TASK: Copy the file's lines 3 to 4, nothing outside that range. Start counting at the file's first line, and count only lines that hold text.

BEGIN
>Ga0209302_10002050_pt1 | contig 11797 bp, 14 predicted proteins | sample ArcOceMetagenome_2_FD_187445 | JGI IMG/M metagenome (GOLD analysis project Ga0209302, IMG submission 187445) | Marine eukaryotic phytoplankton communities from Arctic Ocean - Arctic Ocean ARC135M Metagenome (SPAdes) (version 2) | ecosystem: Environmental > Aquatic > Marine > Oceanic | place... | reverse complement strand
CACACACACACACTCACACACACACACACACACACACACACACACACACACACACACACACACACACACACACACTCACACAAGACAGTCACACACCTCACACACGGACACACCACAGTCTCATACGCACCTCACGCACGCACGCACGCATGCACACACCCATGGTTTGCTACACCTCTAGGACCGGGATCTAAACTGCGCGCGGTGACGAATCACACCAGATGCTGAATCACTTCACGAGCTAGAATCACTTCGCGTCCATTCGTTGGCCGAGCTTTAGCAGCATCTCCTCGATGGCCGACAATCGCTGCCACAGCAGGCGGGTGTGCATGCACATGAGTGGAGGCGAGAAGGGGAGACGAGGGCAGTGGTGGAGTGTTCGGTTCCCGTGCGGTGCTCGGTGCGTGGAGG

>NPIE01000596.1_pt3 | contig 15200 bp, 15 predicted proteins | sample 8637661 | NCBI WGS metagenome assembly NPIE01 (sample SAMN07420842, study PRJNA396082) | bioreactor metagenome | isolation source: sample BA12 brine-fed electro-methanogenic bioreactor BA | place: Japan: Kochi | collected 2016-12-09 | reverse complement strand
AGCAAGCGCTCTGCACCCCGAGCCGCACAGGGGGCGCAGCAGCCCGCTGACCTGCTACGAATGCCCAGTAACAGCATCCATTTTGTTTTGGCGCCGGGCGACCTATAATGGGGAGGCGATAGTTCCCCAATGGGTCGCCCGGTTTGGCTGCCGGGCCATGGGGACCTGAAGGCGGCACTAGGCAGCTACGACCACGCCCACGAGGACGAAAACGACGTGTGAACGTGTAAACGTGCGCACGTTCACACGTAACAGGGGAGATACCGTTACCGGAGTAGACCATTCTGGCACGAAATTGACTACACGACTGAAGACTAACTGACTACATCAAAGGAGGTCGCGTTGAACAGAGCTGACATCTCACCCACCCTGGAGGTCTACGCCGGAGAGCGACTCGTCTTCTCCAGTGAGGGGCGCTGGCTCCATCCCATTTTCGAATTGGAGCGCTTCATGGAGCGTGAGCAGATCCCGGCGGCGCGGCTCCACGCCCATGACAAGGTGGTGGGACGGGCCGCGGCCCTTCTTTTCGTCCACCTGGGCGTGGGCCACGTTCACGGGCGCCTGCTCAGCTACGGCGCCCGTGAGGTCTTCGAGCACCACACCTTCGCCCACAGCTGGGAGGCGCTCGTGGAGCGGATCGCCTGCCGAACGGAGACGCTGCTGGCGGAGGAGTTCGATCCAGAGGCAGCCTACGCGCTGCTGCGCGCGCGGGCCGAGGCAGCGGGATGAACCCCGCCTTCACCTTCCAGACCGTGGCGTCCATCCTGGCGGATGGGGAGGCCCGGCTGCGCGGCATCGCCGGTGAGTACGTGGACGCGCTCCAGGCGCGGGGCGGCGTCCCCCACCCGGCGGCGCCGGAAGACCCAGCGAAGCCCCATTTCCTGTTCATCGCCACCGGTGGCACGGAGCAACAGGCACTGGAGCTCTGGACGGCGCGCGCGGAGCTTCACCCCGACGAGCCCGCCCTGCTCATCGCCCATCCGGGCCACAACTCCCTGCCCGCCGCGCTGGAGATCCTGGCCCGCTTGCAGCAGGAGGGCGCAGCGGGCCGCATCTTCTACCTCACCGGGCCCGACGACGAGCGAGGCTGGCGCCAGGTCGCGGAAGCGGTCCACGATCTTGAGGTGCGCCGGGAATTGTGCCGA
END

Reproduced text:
>NPIE01000596.1_pt3 | contig 15200 bp, 15 predicted proteins | sample 8637661 | NCBI WGS metagenome assembly NPIE01 (sample SAMN07420842, study PRJNA396082) | bioreactor metagenome | isolation source: sample BA12 brine-fed electro-methanogenic bioreactor BA | place: Japan: Kochi | collected 2016-12-09 | reverse complement strand
AGCAAGCGCTCTGCACCCCGAGCCGCACAGGGGGCGCAGCAGCCCGCTGACCTGCTACGAATGCCCAGTAACAGCATCCATTTTGTTTTGGCGCCGGGCGACCTATAATGGGGAGGCGATAGTTCCCCAATGGGTCGCCCGGTTTGGCTGCCGGGCCATGGGGACCTGAAGGCGGCACTAGGCAGCTACGACCACGCCCACGAGGACGAAAACGACGTGTGAACGTGTAAACGTGCGCACGTTCACACGTAACAGGGGAGATACCGTTACCGGAGTAGACCATTCTGGCACGAAATTGACTACACGACTGAAGACTAACTGACTACATCAAAGGAGGTCGCGTTGAACAGAGCTGACATCTCACCCACCCTGGAGGTCTACGCCGGAGAGCGACTCGTCTTCTCCAGTGAGGGGCGCTGGCTCCATCCCATTTTCGAATTGGAGCGCTTCATGGAGCGTGAGCAGATCCCGGCGGCGCGGCTCCACGCCCATGACAAGGTGGTGGGACGGGCCGCGGCCCTTCTTTTCGTCCACCTGGGCGTGGGCCACGTTCACGGGCGCCTGCTCAGCTACGGCGCCCGTGAGGTCTTCGAGCACCACACCTTCGCCCACAGCTGGGAGGCGCTCGTGGAGCGGATCGCCTGCCGAACGGAGACGCTGCTGGCGGAGGAGTTCGATCCAGAGGCAGCCTACGCGCTGCTGCGCGCGCGGGCCGAGGCAGCGGGATGAACCCCGCCTTCACCTTCCAGACCGTGGCGTCCATCCTGGCGGATGGGGAGGCCCGGCTGCGCGGCATCGCCGGTGAGTACGTGGACGCGCTCCAGGCGCGGGGCGGCGTCCCCCACCCGGCGGCGCCGGAAGACCCAGCGAAGCCCCATTTCCTGTTCATCGCCACCGGTGGCACGGAGCAACAGGCACTGGAGCTCTGGACGGCGCGCGCGGAGCTTCACCCCGACGAGCCCGCCCTGCTCATCGCCCATCCGGGCCACAACTCCCTGCCCGCCGCGCTGGAGATCCTGGCCCGCTTGCAGCAGGAGGGCGCAGCGGGCCGCATCTTCTACCTCACCGGGCCCGACGACGAGCGAGGCTGGCGCCAGGTCGCGGAAGCGGTCCACGATCTTGAGGTGCGCCGGGAATTGTGCCGA